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The Billie L. Turner Plant Resources Center


The Billie L. Turner Plant Resources Center (TEX-LL) with over 1,000,000 specimens is the largest herbarium in the southwestern United States and ranks fifth among U.S. university herbaria and twelfth across the nation. TEX-LL, with about a quarter of its specimens from Texas, has the largest holdings of Texas plants in the world. Nearly one half of the specimens at TEX-LL are from Latin America, with an especially strong representation of Mexico and northern Central America. Presently the number of vascular plant collections inserted in the herbarium is growing at an approximate rate of 16,400 specimens per year.

The Plant Resources Center now houses a total of over one million specimens of vascular plants. The vascular plant collection at UT contains many unique collections that are represented only in TEX-LL, or in very few other herbaria. Complete or nearly complete sets include the collections of C. L. and Amelia Lundell, M. C. Johnston, J. Henrickson, R. Runyon, E. Contreras, D. Gentle, E. Matuda, and B. L. Turner. The PRC also has significant holdings of D. S. Correll, S. F. Blake, G. B. Hinton et al., H. N. Moldenke, C. H. Muller, W. A. Silvius, and I. M. Johnston as well as incomplete sets of C. G. Pringle and R. McVaugh.

The Plant Resources Center is rich in types with over 6100 taxa represented in its type collection. The Blake collection of Asteraceae is intercalated with the very large TEX collection of mostly American and Mexican Asteraceae assembled by the 60 or more monographers (most as students and faculty at UT, especially B. L. Turner and his students) who have worked in the U.S. Southwest and Mexico over the last 40 years. Comparatively few of these collections have been widely distributed among other U.S. institutions.


The first botanical specimens at The University of Texas were deposited in the 1890's, although it was not until the end of that decade that the first botanist joined the University. The first curator was Dr. Mary S. Young increased the herbarium holdings from 2,500 specimens to 16,000 at the time of her death in 1919. The herbarium was directed by Dr. Benjamin Carroll Tharp until 1958, who shaped the herbarium's growth from 16,000 to 200,000 specimens and collected extensively in Texas. During that time (from 1945 until 1948), Dr. Fred A. Barkley as curator pursued an active collecting program in both Texas and Mexico and initiated exchange programs with other institutions, thereby greatly increasing the herbarium's Latin American holdings.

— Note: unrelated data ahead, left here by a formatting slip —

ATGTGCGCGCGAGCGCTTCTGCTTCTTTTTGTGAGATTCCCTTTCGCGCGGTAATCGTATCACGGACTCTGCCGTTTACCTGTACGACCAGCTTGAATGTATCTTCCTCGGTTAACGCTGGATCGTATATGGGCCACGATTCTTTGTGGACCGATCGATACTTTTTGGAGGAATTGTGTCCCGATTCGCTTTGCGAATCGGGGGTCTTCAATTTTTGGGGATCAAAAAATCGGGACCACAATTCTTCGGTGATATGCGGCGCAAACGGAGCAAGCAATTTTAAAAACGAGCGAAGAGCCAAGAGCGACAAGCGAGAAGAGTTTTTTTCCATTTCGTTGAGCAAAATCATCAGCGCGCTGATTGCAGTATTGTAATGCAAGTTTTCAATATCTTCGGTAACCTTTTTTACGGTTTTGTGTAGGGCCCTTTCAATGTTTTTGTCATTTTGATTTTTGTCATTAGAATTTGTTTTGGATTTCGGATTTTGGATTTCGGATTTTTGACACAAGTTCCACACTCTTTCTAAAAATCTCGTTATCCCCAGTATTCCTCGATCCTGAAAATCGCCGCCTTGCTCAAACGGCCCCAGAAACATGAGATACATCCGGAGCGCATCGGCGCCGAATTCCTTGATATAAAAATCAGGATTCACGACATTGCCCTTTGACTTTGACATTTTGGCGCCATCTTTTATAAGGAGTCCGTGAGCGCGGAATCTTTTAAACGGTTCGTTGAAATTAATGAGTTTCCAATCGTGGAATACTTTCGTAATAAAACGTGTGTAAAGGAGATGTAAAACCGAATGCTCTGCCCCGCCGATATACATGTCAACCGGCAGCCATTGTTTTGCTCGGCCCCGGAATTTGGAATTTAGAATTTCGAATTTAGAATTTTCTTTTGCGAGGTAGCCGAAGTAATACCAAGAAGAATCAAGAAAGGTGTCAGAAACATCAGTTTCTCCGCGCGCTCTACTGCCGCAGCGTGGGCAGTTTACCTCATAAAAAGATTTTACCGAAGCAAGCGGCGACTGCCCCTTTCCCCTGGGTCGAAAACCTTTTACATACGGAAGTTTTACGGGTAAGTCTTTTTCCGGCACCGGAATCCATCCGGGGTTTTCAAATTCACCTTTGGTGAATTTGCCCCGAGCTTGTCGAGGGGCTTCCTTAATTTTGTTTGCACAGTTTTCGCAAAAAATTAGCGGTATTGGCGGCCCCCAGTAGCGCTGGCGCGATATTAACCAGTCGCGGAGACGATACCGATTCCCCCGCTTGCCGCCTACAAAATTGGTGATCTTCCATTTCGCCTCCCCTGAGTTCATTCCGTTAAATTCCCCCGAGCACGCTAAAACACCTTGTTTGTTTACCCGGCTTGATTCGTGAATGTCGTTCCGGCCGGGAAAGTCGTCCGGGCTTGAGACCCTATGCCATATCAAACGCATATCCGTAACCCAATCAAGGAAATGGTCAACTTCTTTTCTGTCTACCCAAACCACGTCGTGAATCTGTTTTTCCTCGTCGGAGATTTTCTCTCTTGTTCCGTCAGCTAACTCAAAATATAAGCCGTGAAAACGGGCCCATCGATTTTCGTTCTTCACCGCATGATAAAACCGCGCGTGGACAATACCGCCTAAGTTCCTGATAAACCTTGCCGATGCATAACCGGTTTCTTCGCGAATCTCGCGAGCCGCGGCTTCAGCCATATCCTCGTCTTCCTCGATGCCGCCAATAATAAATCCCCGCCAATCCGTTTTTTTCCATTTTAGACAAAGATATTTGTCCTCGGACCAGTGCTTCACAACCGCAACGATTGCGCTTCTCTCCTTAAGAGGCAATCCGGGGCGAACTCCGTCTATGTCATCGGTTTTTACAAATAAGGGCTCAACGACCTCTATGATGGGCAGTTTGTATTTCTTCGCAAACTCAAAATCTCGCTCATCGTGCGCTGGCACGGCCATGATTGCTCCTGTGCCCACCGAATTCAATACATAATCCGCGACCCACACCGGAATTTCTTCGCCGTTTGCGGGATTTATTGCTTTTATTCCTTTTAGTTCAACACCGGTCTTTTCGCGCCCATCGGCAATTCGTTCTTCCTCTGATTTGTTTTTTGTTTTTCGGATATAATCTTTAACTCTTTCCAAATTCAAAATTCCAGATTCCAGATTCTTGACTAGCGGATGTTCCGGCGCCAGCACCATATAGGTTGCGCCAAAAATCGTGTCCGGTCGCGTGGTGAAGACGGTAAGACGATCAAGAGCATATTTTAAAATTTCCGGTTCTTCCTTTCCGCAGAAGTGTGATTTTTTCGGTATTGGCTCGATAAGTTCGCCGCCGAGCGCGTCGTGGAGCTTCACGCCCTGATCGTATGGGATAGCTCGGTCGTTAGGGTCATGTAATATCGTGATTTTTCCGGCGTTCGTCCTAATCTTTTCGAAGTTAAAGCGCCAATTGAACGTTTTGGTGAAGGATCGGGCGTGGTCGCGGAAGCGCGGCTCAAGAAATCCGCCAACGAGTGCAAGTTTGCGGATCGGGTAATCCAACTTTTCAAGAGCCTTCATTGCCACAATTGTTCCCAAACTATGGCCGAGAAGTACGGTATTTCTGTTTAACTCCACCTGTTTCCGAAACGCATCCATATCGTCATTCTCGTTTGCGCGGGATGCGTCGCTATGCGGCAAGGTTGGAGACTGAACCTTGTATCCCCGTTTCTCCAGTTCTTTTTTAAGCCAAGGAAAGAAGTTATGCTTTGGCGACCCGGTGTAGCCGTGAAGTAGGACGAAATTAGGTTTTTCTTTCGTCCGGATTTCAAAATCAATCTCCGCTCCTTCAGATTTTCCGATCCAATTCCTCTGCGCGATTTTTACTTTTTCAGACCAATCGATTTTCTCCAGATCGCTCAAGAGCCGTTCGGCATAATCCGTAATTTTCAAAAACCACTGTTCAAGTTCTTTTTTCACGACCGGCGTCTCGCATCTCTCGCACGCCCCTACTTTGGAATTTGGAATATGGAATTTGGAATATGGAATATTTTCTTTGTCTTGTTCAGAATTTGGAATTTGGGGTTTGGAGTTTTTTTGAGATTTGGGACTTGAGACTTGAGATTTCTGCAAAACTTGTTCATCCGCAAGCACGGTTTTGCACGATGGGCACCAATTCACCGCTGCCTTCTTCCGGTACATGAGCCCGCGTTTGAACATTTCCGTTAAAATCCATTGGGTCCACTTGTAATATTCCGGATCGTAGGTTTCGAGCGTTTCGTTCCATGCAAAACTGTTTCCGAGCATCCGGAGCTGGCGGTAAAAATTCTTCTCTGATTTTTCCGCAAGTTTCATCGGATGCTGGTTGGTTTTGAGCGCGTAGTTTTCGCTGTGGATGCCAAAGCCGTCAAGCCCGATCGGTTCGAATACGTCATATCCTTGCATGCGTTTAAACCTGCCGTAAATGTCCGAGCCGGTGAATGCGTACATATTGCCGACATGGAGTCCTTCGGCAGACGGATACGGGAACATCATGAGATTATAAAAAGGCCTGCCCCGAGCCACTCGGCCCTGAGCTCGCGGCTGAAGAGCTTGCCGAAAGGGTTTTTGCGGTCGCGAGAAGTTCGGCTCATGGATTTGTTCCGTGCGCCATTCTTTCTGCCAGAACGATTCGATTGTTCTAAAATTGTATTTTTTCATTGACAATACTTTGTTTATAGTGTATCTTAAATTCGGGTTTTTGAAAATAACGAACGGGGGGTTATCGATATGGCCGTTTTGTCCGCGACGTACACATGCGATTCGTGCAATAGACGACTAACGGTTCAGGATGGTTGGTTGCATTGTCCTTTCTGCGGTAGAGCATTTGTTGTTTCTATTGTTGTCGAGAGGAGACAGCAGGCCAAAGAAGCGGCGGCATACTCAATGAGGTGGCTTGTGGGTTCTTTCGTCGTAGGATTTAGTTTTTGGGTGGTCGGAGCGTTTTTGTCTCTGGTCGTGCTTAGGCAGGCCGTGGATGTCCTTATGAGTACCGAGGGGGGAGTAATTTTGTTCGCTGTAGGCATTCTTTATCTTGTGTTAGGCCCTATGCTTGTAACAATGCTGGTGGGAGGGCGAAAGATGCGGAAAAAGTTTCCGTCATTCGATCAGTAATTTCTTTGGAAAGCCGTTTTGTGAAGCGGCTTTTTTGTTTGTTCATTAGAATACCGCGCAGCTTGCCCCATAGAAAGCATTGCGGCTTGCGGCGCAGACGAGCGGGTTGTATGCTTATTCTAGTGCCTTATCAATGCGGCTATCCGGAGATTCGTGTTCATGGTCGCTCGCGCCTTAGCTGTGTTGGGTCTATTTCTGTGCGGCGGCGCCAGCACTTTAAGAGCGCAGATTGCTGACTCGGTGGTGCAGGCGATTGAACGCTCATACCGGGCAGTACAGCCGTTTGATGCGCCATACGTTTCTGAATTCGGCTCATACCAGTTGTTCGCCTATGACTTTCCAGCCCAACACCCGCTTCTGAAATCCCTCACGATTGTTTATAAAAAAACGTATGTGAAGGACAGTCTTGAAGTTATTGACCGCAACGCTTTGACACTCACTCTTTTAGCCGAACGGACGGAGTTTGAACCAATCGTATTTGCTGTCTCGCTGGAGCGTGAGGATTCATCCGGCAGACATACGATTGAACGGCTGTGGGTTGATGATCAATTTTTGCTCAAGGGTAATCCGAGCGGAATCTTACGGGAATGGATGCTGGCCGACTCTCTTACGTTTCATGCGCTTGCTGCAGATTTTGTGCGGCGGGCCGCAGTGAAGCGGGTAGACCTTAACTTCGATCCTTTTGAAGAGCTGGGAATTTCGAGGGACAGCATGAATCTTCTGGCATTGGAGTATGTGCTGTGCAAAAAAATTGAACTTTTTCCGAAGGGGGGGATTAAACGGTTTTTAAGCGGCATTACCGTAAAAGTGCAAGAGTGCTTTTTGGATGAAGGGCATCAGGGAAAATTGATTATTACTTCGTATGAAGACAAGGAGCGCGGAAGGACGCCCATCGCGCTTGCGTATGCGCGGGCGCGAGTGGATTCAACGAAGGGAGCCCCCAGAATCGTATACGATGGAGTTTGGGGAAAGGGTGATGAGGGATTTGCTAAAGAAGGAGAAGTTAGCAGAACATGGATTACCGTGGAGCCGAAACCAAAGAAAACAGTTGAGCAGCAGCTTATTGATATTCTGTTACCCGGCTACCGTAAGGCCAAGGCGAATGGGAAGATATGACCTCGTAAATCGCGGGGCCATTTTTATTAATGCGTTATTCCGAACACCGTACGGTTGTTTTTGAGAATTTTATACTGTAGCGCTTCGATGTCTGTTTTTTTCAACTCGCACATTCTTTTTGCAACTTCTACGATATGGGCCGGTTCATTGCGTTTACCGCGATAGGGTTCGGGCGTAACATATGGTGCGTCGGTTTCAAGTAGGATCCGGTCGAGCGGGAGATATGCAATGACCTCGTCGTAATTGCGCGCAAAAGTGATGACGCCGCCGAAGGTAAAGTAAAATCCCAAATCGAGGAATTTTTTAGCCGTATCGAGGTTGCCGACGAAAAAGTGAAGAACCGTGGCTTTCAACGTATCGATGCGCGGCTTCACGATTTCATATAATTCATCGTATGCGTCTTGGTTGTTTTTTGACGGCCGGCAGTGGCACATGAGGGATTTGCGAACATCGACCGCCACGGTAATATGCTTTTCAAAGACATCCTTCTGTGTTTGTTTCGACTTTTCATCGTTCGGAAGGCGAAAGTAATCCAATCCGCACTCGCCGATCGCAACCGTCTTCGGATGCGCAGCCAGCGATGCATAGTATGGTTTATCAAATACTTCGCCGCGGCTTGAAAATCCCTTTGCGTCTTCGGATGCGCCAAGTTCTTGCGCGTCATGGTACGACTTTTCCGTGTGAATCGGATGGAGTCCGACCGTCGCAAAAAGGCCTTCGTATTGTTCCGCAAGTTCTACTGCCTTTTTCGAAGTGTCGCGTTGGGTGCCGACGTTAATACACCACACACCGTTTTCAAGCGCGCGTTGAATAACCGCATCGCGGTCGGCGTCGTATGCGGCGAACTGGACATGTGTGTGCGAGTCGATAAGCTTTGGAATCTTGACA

In 1958 Dr. Billie L. Turner took the helm of the TEX herbarium, subsequently the Plant Resources Center. Dr. Billie L. Turner and botany faculty Marshall C. Johnston combined efforts and the holdings of the herbarium increased by 100,000 sheets between 1964 and 1970, bringing the total to 300,000 by 1970. In the mid 1970's the Plant Resources Center, an independent research institute in the College of Natural Sciences, was formed to encompass The University of Texas Herbarium, the Lundell Herbarium, a program on the rare and endangered species of Texas, and associated laboratory facilities.  Dr. Cyrus Lundell, formerly Director of the Texas Research Foundation and then Professor at The University of Texas at Dallas, transferred his herbarium of 315,000 sheets to The University of Texas. Dr. Lundell's collection is one of the richest in the world of material from Mexico, Guatemala, Belize and Honduras, as well as Texas. In 1991, the Moldenke collection acquired by Dr. Lundell of over 3,500 collections of Verbenaceae and Eriocaulaceae was also transferred to the Plant Resources Center making The University of Texas one of the strongest collections in the world in these families.

Behr, Whitney
Whitney L Behr
Summer TA Anchor Job
PhD student in Norma Fowler's lab interested in plant community dynamics and fire
Mark W Bierner
Research Affiliate - Sr Research Fellow
My research is in the area of plant systematics focusing of the evolution and classification of species in the sunflower family, Asteraceae.
MAI 127
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PAT 440
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Debra R Hansen
Assistant Professor of Instruction
I am an evolutionary botanist; I study how plants are related to one another, and how various traits have evolved in certain lineages.
NMS 2.104
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Robert K Jansen
Professor, Director (Academic)
Sidney F. and Doris Blake Centennial Professorship in Systematic Botany and the Blake Collection

Plant molecular evolution, comparative genomics, plant systematics
BIO 212
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Jose L Panero
Associate Professor, Associate Director (Academic)
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Razzaque, Samsad
Samsad Razzaque
Graduate Research Assistant
Beryl B Simpson
Professor Emeritus
C. L. Lundell Chair of Systematic Botany